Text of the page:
The visitation room has no air conditioning, and I soon felt sticky and claustrophobic. It is a long, narrow room made entirely of gray concrete, barely large enough to accommodate friends and family on one side of the Plexiglas, up to 10 or 12 prisoners on the other. With no phone I had no idea what time it was, because who wears a watch anymore? It’s a tiny taste of what prisoners feel all the time, miserably uncomfortable and cut off from the outside. I must also admit that I felt my privilege, seeing the racial breakdown of the room. The number of young children visiting their fathers — and how routine it seemed for them — was heartbreaking.
Eventually a group of prisoners was brought in, and most of the people I had come up with had their visit. No Jared. I waited through the visit, which lasted 20 minutes or so. Then waited for the guards to exchange one batch of prisoners for another. Still no Jared. It had been at least an hour at this point, so I went back downstairs and asked at the desk. They told me to go back up and wait. I saw my friends in the outer waiting room, already finished with their visit to Jacob, another of the NATO 5, and felt bad for holding things up. But I would have felt worse if Jared came out for a visit and nobody was there. So up I went.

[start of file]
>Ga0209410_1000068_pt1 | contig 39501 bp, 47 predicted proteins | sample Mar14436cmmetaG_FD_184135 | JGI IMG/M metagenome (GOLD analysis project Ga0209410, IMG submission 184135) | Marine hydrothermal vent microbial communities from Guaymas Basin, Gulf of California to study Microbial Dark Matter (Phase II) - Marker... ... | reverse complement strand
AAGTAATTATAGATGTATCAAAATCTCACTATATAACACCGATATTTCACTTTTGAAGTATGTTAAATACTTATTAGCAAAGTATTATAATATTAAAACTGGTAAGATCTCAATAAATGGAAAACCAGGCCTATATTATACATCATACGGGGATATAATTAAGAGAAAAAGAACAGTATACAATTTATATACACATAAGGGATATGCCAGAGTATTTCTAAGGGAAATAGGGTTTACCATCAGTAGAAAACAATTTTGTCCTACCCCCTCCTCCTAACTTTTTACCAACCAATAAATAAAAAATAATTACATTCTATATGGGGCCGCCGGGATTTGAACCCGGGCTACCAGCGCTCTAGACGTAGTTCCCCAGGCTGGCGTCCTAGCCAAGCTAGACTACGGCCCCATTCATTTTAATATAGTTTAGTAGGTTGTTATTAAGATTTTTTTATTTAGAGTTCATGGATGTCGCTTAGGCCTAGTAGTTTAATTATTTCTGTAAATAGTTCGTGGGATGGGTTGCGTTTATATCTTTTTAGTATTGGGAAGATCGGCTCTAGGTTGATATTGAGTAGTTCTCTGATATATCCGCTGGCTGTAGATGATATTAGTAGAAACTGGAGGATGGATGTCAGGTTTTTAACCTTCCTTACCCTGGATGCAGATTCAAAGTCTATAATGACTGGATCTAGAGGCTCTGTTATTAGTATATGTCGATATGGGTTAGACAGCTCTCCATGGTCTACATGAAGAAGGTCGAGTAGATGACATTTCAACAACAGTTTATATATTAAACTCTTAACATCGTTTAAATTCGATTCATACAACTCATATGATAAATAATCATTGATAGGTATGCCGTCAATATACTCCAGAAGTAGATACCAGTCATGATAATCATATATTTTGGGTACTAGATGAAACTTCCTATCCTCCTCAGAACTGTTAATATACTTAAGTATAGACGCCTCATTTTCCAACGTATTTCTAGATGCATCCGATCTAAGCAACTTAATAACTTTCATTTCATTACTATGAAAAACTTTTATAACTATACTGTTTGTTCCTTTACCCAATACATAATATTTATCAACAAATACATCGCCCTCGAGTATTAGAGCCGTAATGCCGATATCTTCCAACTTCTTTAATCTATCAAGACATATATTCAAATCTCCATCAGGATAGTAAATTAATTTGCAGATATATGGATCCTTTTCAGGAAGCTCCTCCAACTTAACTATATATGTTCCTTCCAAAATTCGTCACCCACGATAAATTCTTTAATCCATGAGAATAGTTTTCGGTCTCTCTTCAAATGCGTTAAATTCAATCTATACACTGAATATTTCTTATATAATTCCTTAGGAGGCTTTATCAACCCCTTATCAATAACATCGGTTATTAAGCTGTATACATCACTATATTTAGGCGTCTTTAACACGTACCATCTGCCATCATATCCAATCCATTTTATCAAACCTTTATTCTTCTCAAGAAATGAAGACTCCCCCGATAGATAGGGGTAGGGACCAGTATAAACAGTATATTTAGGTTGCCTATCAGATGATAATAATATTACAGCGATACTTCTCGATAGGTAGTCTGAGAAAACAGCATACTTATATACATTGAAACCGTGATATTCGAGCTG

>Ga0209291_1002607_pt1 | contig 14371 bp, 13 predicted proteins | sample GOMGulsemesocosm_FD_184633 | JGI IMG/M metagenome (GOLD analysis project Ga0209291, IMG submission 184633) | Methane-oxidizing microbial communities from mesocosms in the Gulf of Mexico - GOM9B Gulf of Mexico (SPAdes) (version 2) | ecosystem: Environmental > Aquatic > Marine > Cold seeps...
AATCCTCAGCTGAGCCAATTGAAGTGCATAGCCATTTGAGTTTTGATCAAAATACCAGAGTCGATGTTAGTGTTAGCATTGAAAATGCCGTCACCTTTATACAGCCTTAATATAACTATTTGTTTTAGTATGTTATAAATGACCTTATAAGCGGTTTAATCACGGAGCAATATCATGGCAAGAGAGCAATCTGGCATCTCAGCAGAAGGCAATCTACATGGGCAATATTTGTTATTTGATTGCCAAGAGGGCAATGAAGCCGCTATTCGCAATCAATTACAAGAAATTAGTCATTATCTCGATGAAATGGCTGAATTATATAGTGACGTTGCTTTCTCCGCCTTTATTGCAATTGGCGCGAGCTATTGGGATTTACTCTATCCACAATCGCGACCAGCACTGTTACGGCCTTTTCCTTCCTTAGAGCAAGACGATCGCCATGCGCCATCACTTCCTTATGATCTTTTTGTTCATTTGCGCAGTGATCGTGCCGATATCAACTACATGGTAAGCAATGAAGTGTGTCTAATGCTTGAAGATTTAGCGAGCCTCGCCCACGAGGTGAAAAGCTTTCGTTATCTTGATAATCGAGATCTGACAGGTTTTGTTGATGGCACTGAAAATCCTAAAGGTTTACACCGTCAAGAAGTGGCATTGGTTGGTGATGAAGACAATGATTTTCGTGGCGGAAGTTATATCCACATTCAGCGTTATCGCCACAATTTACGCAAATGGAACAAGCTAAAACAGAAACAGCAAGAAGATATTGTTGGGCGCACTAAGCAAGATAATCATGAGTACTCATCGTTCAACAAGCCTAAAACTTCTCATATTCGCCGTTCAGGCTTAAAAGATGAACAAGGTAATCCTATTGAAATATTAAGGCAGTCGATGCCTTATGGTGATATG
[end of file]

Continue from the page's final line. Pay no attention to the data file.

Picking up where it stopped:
I sat in that sweltering room through another prisoner switch and watched as a third batch started filing in. By this point I had become friends with some of the other visitors, who were impressed at how long I’d been kept waiting. They began flagging down the guard and asking him when Jared Chase was going to be brought in. Soon some of the prisoners whose visitors weren’t there yet chimed in as well. It was a surprising show of support to me, all these strangers wanting to make sure I got my visit.
About halfway through the third visit, they finally brought Jared in. I had been getting discouraged and wondering if it was worth sticking around, but one look at him gave me my answer. I introduced myself and he thanked me again for sending books. He is quiet-spoken and it was sometimes hard to hear him over the noise of 10 other visits in progress, but we managed to have a good conversation. He told me what other books he’s been reading and asked for updates on the student protests in Montreal and the impending teachers’ strike in Chicago. He hadn’t heard much about the police violence and subsequent protests in Anaheim, so I filled him in. He told me he grew up in Anaheim. He wanted to make sure the others were getting visits as well, and I was touched at his concern. It would have been a lovely conversation had there not been a window between us, had he not been cuffed, had we both been free to leave the building.